Biogens Aduhelm’s future depends on US Medicare’s Alzheimer’s coverage – archyde

January 11 (Reuters) – The future of Aduhelm, Biogen Inc. (BIIB.O) controversial and expensive Alzheimer’s drug, could depend on a US Medicare program decision due this week on whether it will pay for the treatment.

The Centers for Medicare and Medicaid Services have been working on a national coverage policy since July for the drug, which was approved by the U.S. Food and Drug Administration last June, despite its questionable efficacy against the brain-destroying disease. Only one of Biogen’s two pivotal studies showed that Aduhelm can slow cognitive decline in Alzheimer’s patients.

Many experts have questioned the FDA’s rationale for approving Aduhelm without definitive evidence of its benefit, and doctors have been reluctant to prescribe it.

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Several key health care providers, including the U.S. Veterans Health Administration, the Cleveland Clinic, and the Mount Sinai Health System, have stated that they would not prescribe Aduhelm to patients.

Sales have been weak so far, and Biogen cut the drug’s list price by about half to $ 28,200 a year last month.

The high price of Aduhelm has raised concerns about the toll it could weigh on the Medicare program, the U.S. government’s health plan for people 65 and older. Since Alzheimer’s is an age-related disease, about 85% of the people who could suffer from it are on the government plan.

Aduhelm, given as a monthly infusion, is a monoclonal antibody designed to clear a type of brain plaque that has been linked to Alzheimer’s disease. Patients should be monitored for possible side effects, including brain swelling.

The agency’s final insurance terms, due by April 12, are expected to apply to all drugs in the class, including experimental drugs under development by Eli Lilly & Co (LLY.N), Roche Holding AG and Biogen – Partner Eisai Co Ltd.


Overall, Medicare has four options, according to James Chambers, researcher at the Center for the Evaluation of Value and Risk in Health at Tufts Medical Center.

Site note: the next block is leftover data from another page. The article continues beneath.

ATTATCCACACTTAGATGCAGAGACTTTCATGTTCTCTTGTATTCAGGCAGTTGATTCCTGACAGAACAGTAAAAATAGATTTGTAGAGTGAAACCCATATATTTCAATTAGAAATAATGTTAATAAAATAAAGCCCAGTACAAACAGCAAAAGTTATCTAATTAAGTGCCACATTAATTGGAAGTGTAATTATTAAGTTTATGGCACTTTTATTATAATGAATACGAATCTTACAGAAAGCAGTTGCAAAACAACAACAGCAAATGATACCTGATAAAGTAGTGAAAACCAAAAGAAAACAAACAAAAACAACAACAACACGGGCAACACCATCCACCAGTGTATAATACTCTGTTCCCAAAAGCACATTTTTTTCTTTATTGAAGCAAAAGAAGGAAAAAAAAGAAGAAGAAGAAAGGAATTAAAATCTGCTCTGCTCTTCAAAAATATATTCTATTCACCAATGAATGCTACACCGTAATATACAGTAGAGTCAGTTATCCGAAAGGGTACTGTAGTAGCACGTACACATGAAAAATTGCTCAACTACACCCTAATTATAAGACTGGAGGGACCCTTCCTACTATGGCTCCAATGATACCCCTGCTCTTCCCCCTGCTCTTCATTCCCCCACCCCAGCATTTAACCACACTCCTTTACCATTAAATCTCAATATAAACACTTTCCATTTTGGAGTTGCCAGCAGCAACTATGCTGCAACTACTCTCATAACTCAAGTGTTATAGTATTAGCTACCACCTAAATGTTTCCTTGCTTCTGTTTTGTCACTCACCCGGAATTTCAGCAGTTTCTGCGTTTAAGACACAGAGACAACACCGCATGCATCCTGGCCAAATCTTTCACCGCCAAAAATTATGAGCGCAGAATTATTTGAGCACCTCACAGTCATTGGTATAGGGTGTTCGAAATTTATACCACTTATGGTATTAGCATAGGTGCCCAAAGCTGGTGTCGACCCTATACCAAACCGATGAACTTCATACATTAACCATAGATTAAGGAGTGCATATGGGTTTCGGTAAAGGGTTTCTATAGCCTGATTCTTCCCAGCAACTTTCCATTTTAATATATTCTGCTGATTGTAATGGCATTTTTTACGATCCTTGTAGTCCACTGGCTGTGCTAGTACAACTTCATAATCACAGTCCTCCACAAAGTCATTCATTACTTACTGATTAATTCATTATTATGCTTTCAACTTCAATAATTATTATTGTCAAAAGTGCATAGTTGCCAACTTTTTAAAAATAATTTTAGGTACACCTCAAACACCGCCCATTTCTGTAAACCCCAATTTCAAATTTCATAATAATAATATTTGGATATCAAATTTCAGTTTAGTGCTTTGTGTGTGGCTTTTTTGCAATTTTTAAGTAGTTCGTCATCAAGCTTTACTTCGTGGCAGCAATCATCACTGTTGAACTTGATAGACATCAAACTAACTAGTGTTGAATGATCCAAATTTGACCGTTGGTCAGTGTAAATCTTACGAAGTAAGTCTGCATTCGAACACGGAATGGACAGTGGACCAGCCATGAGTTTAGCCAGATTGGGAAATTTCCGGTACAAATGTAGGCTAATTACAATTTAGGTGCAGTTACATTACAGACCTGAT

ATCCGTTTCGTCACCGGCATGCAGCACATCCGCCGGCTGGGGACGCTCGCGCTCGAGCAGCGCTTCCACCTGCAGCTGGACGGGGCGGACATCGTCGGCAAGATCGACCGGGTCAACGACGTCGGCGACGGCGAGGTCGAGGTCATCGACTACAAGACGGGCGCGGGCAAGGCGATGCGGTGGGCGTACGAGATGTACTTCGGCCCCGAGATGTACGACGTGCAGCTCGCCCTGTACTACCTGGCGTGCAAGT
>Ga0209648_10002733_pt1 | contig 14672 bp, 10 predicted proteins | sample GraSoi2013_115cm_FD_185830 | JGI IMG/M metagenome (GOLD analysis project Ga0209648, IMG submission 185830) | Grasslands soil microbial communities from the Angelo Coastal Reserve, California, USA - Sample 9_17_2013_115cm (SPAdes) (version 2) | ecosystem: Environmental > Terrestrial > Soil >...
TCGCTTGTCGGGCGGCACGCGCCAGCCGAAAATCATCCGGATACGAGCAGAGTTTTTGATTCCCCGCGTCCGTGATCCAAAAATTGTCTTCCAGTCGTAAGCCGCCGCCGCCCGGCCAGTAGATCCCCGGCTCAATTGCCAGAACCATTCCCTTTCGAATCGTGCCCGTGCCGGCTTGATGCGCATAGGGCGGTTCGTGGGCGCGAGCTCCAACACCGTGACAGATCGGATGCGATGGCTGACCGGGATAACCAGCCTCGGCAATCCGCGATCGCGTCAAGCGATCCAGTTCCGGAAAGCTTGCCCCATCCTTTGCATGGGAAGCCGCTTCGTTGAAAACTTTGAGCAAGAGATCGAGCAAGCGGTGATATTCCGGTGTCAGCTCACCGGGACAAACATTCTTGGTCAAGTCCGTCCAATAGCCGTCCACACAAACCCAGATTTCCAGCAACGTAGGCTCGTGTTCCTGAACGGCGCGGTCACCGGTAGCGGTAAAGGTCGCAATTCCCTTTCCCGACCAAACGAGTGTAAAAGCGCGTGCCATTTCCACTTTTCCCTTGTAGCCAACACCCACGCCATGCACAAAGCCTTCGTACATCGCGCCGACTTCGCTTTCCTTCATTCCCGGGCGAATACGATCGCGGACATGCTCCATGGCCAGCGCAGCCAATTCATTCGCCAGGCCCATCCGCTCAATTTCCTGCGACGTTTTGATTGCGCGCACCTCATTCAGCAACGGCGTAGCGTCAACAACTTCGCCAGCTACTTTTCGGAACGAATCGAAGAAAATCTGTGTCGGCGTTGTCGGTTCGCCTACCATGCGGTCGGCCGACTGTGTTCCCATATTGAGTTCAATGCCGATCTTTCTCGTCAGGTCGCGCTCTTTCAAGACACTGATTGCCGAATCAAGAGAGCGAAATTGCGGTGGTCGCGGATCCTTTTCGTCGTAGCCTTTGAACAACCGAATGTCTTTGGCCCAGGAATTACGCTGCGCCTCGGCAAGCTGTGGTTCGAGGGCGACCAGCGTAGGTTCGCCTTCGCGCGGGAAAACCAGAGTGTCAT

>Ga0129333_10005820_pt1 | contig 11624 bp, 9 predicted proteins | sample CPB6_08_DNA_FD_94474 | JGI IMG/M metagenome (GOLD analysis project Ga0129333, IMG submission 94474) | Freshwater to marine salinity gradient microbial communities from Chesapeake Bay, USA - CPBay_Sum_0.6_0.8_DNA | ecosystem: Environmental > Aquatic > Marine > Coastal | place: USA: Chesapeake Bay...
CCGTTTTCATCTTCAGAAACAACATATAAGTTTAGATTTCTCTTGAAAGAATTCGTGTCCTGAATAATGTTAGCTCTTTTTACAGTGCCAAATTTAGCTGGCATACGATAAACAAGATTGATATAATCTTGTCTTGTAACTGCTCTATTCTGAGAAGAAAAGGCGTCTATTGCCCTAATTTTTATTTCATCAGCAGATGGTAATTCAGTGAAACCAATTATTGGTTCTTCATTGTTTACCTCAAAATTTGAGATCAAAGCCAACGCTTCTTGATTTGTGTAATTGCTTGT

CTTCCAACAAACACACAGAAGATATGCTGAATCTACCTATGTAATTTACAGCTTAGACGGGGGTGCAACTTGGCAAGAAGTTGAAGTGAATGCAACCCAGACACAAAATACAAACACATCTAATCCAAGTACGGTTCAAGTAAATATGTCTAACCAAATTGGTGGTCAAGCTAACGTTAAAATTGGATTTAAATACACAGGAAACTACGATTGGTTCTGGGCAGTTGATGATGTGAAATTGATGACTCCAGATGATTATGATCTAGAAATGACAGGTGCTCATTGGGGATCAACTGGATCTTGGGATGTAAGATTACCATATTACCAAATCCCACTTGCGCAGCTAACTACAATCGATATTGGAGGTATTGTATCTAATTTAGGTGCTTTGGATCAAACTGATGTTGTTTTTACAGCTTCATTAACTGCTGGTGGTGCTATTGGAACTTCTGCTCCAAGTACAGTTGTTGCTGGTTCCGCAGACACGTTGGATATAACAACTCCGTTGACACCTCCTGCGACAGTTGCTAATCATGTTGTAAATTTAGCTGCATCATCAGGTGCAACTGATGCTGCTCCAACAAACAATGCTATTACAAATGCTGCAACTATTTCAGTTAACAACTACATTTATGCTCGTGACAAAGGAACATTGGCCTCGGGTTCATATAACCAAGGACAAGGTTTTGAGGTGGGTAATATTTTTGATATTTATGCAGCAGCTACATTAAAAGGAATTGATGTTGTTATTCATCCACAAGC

The agency could agree to cover Aduhelm for all patients who meet FDA labeling criteria. But after the backlash from medical professionals, “that seems very unlikely,” Chambers said.

It would also be “politically difficult” for Medicare to deny all coverage and do the likely “something in the middle” option, he said.

Medicare could limit the use of Aduhelm to a small population, although such limits would not reflect the diverse Medicare population.

Medicare will most likely offer insurance coverage through a program that aims to gather evidence of Aduhelm’s impact on patient outcomes, such as a patient registry, Chambers said.

BMO Capital Markets has estimated that full Medicare coverage could sustain a Biogen stock price of $ 468, while a decision not to get access would push Biogen’s stock price to $ 190.

Biogen shares, which surged over $ 400 in June following Aduhelm’s FDA approval, fell around 13% over the past 12 months, closing at $ 235.31 on Monday.

UsAgainstAlzheimer’s patient advocacy on Monday called for a coverage decision “free of restrictions that would restrict access for eligible patients”.

Biogen believes Medicare should cover Aduhelm for the patient population who participated in clinical trials – those diagnosed with early-stage Alzheimer’s disease with amyloid plaques found in the brain.

The FDA initially approved the drug for all Alzheimer’s patients. A few weeks later, criticizing the approval, including from some of its own consultants, the agency narrowed the target group down to people with mild cognitive impairments.

“We believe that the patients who match those we have studied in our clinical trials are the right population,” Chris Leibman, Biogen’s head of Value & Access, told Reuters.

He said that any patient outcomes monitoring requirement would be “double” the effort that Biogen has already endorsed.

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Reporting by Deena Beasley. Editing by Caroline Humer and Bill Berkrot

Our standards: The Thomson Reuters Trust Principles.


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